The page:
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Will Mourdock become tea party's latest flop?

Will Richard Mourdock become the latest tea party-backed candidate to cost the Republican Party a Senate seat it should have won? (News-Sentinel file photo by Christian Sheckler)
Will Richard Mourdock become the latest tea party-backed candidate to cost the Republican Party a Senate seat it should have won? (News-Sentinel file photo by Christian Sheckler)
Copyright 2014 The Associated Press. All rights reserved. This material may not be published, broadcast, rewritten or redistributed.The Associated Press

Movement must support good candidates who know when to shut up

Tuesday, November 06, 2012 12:01 am
Even if it ultimately succeeds, one of Richard Mourdock's latest TV ads qualifies as one of the most ironic – and hence instructive – in recent political history.In a not-so-subtle reference to Republican's recent comment about rape, abortion and God's will, the woman makes it clear she doesn't agree with everything Mourdock says but that she'll vote for him anyway because what really counts is the need to regain control of the U.S. Senate.

It's a powerful message, all right, but one that probably would have been unnecessary had Mourdock not defeated longtime Sen. Richard Lugar in the Republican primary. Now, having prevailed in May by running to the right of the incumbent, Murdock's poll numbers indicate he may help deliver precisely what his ad finds repugnant:

A Democratic Senate still led by Obama's right-hand man, Harry Reid.

And if that happens – even if it doesn't – tea party members should ask themselves whether their grass-roots movement risks becoming an impediment to the conservative cause.

This is not the first time a tea party-backed candidate has been in danger of snatching defeat from the jaws of victory, as Reid himself proves. Unpopular with Nevada voters two years ago, he nevertheless was re-elected after tea party favorite Sharron Angle, who had defeated a more “moderate” Republican in the primary, told Hispanic high school students that they looked Asian and saying the 9/11 terrorists entered through the Canadian border.

Also in 2010, tea party favorite Ken Buck defeated establishment Republican Joe Norton in the primary before losing by 2 points to appointed Democratic Sen. Michael Bennett. And in the biggest tea-party Senate flop of all, Christine “I am not a witch” O'Donnell lost by 17 points to Democrat Chris Coons, whom polls suggested would have lost to the man O'Donnell defeated in the GOP primary, long time Rep. Mike Castle.

Just this year, Missouri's Republican Senate candidate, Todd Akin, responded to a question about rape and abortion by saying, “If it's a legitimate rape, the female body has ways to shut that whole thing down.” Polls had shown Akin leading incumbent Democrat Claire McCaskill, but national Republican groups pulled their support in the wake of Akin's comment.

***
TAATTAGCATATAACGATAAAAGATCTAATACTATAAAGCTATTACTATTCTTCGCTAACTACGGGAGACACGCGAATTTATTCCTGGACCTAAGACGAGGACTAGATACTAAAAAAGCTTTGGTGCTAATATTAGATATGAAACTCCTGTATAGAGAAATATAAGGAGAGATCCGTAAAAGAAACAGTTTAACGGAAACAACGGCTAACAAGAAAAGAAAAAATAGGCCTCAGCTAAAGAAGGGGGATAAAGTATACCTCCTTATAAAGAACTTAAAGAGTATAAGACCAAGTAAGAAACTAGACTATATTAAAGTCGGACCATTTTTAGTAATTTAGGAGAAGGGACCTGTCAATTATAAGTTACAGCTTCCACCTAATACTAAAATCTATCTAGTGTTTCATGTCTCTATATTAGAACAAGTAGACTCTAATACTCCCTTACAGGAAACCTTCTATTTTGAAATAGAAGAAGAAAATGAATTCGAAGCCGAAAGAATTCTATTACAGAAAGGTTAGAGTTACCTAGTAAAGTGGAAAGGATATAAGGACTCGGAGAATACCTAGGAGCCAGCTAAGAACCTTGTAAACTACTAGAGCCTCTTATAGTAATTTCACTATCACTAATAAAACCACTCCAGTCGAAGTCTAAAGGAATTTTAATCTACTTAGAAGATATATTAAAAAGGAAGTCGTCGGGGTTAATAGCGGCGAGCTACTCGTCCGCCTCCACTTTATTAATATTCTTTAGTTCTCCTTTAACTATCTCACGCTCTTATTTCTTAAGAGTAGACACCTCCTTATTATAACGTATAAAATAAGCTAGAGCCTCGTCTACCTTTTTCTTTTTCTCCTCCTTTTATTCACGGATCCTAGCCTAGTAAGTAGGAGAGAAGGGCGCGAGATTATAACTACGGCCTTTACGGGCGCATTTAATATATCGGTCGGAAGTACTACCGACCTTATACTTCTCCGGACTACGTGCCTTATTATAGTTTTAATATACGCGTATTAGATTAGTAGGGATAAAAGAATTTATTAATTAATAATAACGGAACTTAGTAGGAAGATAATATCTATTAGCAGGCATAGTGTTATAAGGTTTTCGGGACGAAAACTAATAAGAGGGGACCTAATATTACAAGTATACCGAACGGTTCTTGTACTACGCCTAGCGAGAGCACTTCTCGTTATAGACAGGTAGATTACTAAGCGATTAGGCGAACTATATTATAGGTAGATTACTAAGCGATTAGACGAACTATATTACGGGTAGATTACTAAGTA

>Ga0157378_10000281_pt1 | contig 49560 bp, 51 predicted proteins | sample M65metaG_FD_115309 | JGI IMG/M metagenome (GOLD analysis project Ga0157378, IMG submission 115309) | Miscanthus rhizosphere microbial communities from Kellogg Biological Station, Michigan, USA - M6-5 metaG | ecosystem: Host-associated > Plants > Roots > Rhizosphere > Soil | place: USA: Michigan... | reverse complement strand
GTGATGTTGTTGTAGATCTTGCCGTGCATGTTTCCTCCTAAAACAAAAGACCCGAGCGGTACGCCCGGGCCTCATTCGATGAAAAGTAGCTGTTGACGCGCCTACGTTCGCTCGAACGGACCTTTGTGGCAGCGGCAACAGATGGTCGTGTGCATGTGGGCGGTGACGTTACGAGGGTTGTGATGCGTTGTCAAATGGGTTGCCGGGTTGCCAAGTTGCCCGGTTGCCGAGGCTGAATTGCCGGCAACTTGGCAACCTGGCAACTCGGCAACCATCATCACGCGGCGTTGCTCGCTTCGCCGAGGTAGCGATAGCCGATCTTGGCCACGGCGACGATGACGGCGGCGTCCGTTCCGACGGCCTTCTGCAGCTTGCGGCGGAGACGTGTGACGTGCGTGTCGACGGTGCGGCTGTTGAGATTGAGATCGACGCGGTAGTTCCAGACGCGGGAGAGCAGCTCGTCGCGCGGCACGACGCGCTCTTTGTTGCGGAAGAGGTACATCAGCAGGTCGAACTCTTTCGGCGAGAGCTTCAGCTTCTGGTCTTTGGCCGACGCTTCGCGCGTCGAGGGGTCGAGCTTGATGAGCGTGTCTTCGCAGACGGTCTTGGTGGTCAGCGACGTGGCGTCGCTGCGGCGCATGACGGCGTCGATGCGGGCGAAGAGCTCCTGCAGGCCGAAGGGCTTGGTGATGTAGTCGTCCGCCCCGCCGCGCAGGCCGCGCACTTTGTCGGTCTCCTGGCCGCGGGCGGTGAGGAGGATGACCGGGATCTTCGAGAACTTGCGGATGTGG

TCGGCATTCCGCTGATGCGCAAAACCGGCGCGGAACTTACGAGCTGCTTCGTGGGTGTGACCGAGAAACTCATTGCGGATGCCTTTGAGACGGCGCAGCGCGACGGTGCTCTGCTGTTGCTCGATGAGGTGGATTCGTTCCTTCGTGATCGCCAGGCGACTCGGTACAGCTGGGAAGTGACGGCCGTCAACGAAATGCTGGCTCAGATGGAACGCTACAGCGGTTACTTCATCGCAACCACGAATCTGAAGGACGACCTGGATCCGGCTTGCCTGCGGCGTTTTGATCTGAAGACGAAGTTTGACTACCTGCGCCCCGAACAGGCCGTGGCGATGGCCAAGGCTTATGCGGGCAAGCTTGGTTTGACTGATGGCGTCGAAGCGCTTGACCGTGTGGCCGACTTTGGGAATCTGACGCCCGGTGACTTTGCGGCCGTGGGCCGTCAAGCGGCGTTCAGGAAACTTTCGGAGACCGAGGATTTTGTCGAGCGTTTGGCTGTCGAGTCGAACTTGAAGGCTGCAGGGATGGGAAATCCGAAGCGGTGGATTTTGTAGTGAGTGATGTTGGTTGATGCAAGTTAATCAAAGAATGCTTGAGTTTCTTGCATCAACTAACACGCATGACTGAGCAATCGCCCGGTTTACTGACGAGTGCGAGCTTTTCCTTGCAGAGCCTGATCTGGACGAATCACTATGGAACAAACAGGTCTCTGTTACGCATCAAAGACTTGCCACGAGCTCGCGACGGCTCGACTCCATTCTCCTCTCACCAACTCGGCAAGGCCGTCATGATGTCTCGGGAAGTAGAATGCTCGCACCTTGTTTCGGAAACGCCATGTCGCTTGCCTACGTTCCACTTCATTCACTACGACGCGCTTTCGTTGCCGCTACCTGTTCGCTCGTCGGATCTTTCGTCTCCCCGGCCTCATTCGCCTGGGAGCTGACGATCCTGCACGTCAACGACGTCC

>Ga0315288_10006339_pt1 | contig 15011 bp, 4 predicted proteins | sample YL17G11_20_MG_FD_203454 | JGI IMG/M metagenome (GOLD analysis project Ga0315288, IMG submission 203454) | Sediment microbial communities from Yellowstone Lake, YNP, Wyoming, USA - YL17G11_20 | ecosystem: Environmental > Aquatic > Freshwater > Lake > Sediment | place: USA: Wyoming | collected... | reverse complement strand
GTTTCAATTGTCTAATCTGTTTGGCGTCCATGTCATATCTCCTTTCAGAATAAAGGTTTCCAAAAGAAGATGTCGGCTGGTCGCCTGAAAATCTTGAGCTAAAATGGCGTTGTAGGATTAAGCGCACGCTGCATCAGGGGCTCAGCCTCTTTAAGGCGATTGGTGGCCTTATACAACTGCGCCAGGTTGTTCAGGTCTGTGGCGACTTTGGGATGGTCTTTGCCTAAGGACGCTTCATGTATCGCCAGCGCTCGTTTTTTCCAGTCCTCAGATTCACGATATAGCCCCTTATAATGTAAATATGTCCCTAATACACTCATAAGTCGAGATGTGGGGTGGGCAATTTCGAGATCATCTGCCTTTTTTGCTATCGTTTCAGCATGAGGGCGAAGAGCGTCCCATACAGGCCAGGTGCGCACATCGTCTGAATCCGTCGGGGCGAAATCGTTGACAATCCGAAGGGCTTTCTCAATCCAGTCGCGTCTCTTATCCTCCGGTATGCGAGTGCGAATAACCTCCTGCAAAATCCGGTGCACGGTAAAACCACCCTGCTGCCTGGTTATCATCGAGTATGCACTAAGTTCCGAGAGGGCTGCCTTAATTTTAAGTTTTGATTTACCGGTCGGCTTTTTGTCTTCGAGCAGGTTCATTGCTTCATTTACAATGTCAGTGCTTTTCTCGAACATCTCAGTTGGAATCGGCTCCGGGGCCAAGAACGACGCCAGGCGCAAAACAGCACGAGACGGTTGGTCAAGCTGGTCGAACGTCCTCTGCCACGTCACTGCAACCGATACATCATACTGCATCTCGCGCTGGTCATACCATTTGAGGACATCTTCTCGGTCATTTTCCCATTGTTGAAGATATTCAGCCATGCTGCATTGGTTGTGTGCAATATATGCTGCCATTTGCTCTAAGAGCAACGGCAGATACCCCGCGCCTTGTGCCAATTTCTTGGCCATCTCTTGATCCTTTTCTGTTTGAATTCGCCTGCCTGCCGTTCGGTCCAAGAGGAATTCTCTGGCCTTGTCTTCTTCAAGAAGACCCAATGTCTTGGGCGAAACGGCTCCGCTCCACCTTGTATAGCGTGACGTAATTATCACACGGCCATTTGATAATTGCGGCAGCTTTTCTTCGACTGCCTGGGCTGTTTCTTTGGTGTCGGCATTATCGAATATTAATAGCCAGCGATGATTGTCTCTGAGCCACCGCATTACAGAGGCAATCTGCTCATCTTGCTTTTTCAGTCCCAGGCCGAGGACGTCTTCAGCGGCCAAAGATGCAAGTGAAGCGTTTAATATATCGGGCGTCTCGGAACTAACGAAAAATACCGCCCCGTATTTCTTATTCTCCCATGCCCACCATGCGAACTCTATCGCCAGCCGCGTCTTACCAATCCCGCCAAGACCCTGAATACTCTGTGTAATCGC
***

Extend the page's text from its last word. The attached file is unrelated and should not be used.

It is pure conjecture, of course, whether Buck, Angle or O'Donnell would have won if not for their gaffes or their depiction as “extremists” by opponents. Whether Akin or Mourdock survive their misinformed, misconstrued or mischaracterized statements about rape and abortion remains to be seen.

But with Democrats currently holding 53 of the 100 seats in the Senate, this much is certain: If they want to enact legislation they claim is essential to the country's very survival, Republicans cannot afford to lose even one seat they should win. The party may have already squandered more than that, with still more possibly only a day away.

The tea party's goals are “extreme” only to those who oppose smaller, constitutional government. But with so many shameless politicians willing to use that word gratuitously, and with most of the media unwilling to challenge them, conservatives must be doubly careful when describing themselves and their beliefs or explaining their positions.

Mourdock, for example, explicitly did not say rape is “God's will,” but that hasn't prevented opponents from claiming he did. The position that even life created by rape deserves legal protection is legitimate and defensible but is controversial in any case. Bringing God into the argument unnecessarily invited ridicule by opponents and the media, as Mourdock should have anticipated.

And now, at least in part because he didn't, his campaign is asking for votes on the basis of a stop-the-liberals argument that probably would have been unnecessary for the long-time incumbent Mourdock criticized as too moderate during the primary.

I have many libertarian leanings but seldom vote for Libertarian Party candidates. Some are goofy. Others are credible people but could, in a close race, cost the more conservative major-party candidate the victory.

If the tea party wants to be taken seriously and effect real change, it must weed out candidates not ready for prime time (Angle, O'Donnell), and support qualified candidates (as Mourdock clearly is) who not only have the right views but know how to express them in honest, forceful, clear but winsome ways.

It took liberals decades to achieve what the tea party rightly hopes to undo. Punishing moderate Republicans in the quest for instant ideological purity only goes so far when victory in May produces defeat in November.

At least Mourdock never said he "dabbled in witchcraft."


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